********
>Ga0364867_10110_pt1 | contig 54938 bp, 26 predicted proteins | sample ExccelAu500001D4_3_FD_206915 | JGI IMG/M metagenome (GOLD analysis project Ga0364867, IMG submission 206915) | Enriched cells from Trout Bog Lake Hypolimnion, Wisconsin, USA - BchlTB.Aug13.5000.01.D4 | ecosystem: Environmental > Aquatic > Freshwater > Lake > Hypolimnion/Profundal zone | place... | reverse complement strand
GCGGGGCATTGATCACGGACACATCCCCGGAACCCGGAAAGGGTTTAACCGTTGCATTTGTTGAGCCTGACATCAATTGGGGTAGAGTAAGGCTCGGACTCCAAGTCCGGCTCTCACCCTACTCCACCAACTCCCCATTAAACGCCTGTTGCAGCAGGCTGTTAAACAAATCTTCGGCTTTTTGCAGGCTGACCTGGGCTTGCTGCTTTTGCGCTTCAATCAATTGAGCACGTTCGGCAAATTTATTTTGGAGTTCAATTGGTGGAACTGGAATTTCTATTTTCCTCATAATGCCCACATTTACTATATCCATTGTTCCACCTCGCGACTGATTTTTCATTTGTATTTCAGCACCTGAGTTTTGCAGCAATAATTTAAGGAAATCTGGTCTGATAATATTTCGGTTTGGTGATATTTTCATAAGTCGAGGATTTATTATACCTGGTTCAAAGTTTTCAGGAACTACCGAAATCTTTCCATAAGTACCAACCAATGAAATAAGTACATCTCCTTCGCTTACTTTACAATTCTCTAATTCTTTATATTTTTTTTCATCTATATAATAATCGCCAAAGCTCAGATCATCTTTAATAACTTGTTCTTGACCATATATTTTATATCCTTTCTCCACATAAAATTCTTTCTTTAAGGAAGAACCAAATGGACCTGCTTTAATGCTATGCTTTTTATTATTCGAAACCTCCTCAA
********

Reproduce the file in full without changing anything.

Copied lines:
>Ga0364867_10110_pt1 | contig 54938 bp, 26 predicted proteins | sample ExccelAu500001D4_3_FD_206915 | JGI IMG/M metagenome (GOLD analysis project Ga0364867, IMG submission 206915) | Enriched cells from Trout Bog Lake Hypolimnion, Wisconsin, USA - BchlTB.Aug13.5000.01.D4 | ecosystem: Environmental > Aquatic > Freshwater > Lake > Hypolimnion/Profundal zone | place... | reverse complement strand
GCGGGGCATTGATCACGGACACATCCCCGGAACCCGGAAAGGGTTTAACCGTTGCATTTGTTGAGCCTGACATCAATTGGGGTAGAGTAAGGCTCGGACTCCAAGTCCGGCTCTCACCCTACTCCACCAACTCCCCATTAAACGCCTGTTGCAGCAGGCTGTTAAACAAATCTTCGGCTTTTTGCAGGCTGACCTGGGCTTGCTGCTTTTGCGCTTCAATCAATTGAGCACGTTCGGCAAATTTATTTTGGAGTTCAATTGGTGGAACTGGAATTTCTATTTTCCTCATAATGCCCACATTTACTATATCCATTGTTCCACCTCGCGACTGATTTTTCATTTGTATTTCAGCACCTGAGTTTTGCAGCAATAATTTAAGGAAATCTGGTCTGATAATATTTCGGTTTGGTGATATTTTCATAAGTCGAGGATTTATTATACCTGGTTCAAAGTTTTCAGGAACTACCGAAATCTTTCCATAAGTACCAACCAATGAAATAAGTACATCTCCTTCGCTTACTTTACAATTCTCTAATTCTTTATATTTTTTTTCATCTATATAATAATCGCCAAAGCTCAGATCATCTTTAATAACTTGTTCTTGACCATATATTTTATATCCTTTCTCCACATAAAATTCTTTCTTTAAGGAAGAACCAAATGGACCTGCTTTAATGCTATGCTTTTTATTATTCGAAACCTCCTCAA